In addition to this, now the labour have all returned home. When or whether they will come back is an uncertainty as of now. It will further affect our ability to recover,” says Siby.
Double Whammy: Labour Lost
“While there were around 20,000 mirgant labourers working in plantation farms in and around Vazhakulam earlier, today only about 3000 are left,” says Baby John. “This is a huge strain for the farmers.”
“Pineapple is a weather dependent crop and requires certain activities to be undertaken with each phase of passing seasons,” says Jiji Thomas. “Right now it is starting to rain and it is time for us to clear the overgrowth and undergrowth and give manure and fertiliser to revitalise the plant for the next crop. But we don’t have enough labour to do that anymore. I had 60 labourers working for me throughout the year. But now I am left with 23. And even amongst those left, most are waiting for trains to return back home in June,” explains Jiji.
“You cannot blame them,” says Binu Skaria. “I have 13 labourers working for me and none of them have left as of now. I have been paying them through these times as well. But they are all home-sick. Their families are calling them back home in these uncertain times. But what will happen to pineapple farming in their absence is a big concern for us,” says Binu.
“It is simply not possible for farmers to hire local labour for the kind of work that goes on in a pineapple farm,” says Siby George.
“The higher levels of education has dried up manual labourers within Kerala. We no longer have any locals who can undertake such physical work,” concurs Binu.
“Pineapple farming has become totally dependent on migrant labour in every stage right from land clearing to planting, harvesting loading, unloading and supervising,” says Jiji Thomas. “With the migrant labourers suddenly going out of reach, we don’t know whether we will be able to undertake further activities needed to prepare the plants for the next crop even.”
An acre of land once prepared can be planted with anywhere from 8000 to 10,000 saplings depending on the terrain and slopes. Each plant gives one fruit weighing between 700 grams and 1.2 kilograms.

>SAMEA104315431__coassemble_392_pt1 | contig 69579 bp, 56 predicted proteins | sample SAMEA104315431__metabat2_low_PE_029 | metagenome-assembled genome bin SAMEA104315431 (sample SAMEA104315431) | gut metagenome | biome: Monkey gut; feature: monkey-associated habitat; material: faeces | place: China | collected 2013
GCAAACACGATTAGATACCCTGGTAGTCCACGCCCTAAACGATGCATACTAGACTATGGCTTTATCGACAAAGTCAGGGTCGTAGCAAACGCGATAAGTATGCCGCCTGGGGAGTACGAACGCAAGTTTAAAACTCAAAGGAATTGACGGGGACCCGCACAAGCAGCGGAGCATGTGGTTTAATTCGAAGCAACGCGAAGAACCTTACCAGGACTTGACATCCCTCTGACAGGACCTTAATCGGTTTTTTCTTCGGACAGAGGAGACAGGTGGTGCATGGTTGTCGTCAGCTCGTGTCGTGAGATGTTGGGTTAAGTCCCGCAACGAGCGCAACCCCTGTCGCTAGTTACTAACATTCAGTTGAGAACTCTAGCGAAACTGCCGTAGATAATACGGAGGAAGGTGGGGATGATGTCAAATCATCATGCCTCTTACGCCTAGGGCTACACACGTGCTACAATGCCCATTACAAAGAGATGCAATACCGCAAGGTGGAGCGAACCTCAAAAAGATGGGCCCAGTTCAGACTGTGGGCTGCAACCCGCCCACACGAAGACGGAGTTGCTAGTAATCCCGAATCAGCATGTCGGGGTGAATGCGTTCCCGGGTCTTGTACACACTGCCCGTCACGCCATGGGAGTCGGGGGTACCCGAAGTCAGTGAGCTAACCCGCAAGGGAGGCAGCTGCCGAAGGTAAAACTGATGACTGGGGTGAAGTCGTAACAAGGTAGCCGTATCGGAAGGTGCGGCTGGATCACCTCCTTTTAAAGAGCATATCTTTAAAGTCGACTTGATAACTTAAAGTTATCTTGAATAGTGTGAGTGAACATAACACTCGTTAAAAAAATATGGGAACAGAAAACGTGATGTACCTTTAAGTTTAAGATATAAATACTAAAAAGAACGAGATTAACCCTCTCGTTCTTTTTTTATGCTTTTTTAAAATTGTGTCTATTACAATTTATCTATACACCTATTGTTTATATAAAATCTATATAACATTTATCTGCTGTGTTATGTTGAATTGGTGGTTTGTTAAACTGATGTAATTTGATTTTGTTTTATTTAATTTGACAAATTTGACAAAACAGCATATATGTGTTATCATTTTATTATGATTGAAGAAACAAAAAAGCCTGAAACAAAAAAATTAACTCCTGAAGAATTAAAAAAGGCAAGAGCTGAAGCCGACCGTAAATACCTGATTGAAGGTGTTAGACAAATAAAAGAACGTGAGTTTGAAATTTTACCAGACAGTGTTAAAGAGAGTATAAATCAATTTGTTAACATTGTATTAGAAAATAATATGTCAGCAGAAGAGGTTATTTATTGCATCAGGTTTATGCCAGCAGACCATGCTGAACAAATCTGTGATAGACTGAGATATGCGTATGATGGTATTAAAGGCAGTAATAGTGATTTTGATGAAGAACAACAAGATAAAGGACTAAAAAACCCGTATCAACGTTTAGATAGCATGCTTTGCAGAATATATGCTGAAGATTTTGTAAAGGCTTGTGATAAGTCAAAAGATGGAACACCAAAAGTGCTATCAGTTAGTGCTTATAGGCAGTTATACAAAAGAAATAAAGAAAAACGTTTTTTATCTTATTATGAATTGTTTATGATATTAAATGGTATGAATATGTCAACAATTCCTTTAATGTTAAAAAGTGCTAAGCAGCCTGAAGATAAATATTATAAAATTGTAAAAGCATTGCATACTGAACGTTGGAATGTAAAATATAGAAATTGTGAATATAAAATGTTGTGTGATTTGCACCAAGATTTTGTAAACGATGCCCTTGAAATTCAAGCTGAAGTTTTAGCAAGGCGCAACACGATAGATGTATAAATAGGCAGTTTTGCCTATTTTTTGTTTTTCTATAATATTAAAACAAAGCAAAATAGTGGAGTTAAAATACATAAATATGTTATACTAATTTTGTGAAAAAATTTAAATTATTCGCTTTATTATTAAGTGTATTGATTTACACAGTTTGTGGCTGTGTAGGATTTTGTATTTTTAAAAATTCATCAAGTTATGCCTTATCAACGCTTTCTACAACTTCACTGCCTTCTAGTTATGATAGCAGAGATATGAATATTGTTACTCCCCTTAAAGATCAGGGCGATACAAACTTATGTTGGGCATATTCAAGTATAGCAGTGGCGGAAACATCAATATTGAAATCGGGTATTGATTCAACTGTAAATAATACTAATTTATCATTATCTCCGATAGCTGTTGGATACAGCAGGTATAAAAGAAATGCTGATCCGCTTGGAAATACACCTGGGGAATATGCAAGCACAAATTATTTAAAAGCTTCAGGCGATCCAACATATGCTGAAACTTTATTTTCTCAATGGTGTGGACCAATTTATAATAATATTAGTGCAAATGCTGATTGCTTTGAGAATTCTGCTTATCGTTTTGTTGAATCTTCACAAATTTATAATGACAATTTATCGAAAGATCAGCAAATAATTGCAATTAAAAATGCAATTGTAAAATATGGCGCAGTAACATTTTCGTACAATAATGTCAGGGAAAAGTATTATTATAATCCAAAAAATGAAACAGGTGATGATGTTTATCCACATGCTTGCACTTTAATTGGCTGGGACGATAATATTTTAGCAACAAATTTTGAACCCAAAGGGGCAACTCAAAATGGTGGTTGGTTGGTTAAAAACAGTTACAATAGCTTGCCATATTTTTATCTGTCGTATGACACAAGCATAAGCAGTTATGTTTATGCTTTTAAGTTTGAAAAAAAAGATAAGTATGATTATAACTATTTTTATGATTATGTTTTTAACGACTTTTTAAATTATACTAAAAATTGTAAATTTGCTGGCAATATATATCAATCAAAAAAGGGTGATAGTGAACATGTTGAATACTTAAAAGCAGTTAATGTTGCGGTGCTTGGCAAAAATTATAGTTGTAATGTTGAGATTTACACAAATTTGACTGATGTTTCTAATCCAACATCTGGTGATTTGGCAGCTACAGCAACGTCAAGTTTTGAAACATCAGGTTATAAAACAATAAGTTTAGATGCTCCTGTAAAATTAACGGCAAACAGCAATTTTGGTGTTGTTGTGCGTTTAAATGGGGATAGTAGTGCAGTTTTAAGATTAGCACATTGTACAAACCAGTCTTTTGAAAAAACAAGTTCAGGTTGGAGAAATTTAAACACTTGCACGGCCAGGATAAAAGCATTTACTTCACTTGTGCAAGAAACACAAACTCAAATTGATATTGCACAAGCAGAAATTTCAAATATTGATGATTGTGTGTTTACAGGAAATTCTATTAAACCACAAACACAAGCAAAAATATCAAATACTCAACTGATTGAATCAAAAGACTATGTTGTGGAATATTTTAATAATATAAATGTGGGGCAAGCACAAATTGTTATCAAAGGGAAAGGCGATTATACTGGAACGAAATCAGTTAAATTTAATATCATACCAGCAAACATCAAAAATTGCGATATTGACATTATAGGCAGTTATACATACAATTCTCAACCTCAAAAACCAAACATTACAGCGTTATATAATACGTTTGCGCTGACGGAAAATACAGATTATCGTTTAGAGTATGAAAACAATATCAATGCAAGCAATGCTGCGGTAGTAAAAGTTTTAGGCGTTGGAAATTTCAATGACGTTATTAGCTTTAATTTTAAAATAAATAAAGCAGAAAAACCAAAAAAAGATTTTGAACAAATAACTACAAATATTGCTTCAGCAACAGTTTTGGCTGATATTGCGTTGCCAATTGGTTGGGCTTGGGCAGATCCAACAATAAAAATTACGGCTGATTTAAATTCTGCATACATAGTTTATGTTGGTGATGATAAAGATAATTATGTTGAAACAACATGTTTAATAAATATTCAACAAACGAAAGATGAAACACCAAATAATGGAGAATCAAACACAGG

Before planting, the land is prepared by adding chicken manure brought in from poultry farms in Tamil Nadu. This then is followed by fertilisation every 30 days as well as application of pesticides and insecticides. Once harvested, the crop is cleared of undergrowth and fertilisers applied.
Meanwhile, newer saplings are taken from the harvested plants and planted in newly prepared lands.
At the time of writing, in Vazhakulam, pineapple was being sold in shops at the rate of Rs 100 for 7 kg. This has got the farmers thinking of putting in safety precautions going ahead.
“This year we are going slow on planting into newer lands,” says Jiji. “We don’t know if it is worth it.”
The reason behind such thinking is that given the high lease rates already agreed upon in many instances, it is no longer feasible to respect them.
“I am renegotiating with land owners,” says Siby. “I am telling them that we will agree to take the lands if they agree to give us a go-ahead with half of the advance on the condition that we will not pay them anything next year unless the market rate for pineapple is above Rs 25,” says Siby.
“Some land owners have even agreed to forgo this years’ lease amount seeing our losses,” says Binu. “But not every owner is the same.”
One large farmer The Lede spoke to, on condition of anonymity admitted that his plan is to pick up fights with existing leased land owners and nullify the agreement on one pretext or the other to stop the loss.
“I have gone bankrupt,” he stated.
How Government Can Support
“As of now no announcements have been made with regards to pineapple farmers,” says Baby John. “All that is there is the moratorium.”
But none of the farmers The Lede spoke to considered it to be of any use.
“Moratorium is useless,” says Jiji Thomas. “It is only deferring payment and eventually we will have to pay interest as well as interest on that interest. “If the government were to announce writing off of the interest or part of the capital it would be a huge relief,” says Jiji.